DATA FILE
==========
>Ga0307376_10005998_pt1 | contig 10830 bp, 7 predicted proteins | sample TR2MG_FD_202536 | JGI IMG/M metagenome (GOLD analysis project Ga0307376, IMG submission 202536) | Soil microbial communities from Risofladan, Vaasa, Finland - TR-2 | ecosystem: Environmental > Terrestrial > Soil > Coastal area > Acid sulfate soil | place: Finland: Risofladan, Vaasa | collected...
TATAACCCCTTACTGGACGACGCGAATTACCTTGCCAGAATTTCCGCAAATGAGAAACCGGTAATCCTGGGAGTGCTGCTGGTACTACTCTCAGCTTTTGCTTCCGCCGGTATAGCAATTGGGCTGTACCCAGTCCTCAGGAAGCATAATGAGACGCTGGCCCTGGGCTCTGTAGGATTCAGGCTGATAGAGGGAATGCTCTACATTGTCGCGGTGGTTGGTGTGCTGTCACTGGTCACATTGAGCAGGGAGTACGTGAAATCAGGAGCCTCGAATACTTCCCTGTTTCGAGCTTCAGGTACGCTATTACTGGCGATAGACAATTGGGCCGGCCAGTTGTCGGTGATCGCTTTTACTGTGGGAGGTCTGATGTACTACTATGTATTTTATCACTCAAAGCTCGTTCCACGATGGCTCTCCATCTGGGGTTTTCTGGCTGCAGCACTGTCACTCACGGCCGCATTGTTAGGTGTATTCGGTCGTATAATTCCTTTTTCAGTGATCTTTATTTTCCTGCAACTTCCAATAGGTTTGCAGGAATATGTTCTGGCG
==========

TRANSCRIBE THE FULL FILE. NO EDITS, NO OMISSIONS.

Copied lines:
>Ga0307376_10005998_pt1 | contig 10830 bp, 7 predicted proteins | sample TR2MG_FD_202536 | JGI IMG/M metagenome (GOLD analysis project Ga0307376, IMG submission 202536) | Soil microbial communities from Risofladan, Vaasa, Finland - TR-2 | ecosystem: Environmental > Terrestrial > Soil > Coastal area > Acid sulfate soil | place: Finland: Risofladan, Vaasa | collected...
TATAACCCCTTACTGGACGACGCGAATTACCTTGCCAGAATTTCCGCAAATGAGAAACCGGTAATCCTGGGAGTGCTGCTGGTACTACTCTCAGCTTTTGCTTCCGCCGGTATAGCAATTGGGCTGTACCCAGTCCTCAGGAAGCATAATGAGACGCTGGCCCTGGGCTCTGTAGGATTCAGGCTGATAGAGGGAATGCTCTACATTGTCGCGGTGGTTGGTGTGCTGTCACTGGTCACATTGAGCAGGGAGTACGTGAAATCAGGAGCCTCGAATACTTCCCTGTTTCGAGCTTCAGGTACGCTATTACTGGCGATAGACAATTGGGCCGGCCAGTTGTCGGTGATCGCTTTTACTGTGGGAGGTCTGATGTACTACTATGTATTTTATCACTCAAAGCTCGTTCCACGATGGCTCTCCATCTGGGGTTTTCTGGCTGCAGCACTGTCACTCACGGCCGCATTGTTAGGTGTATTCGGTCGTATAATTCCTTTTTCAGTGATCTTTATTTTCCTGCAACTTCCAATAGGTTTGCAGGAATATGTTCTGGCG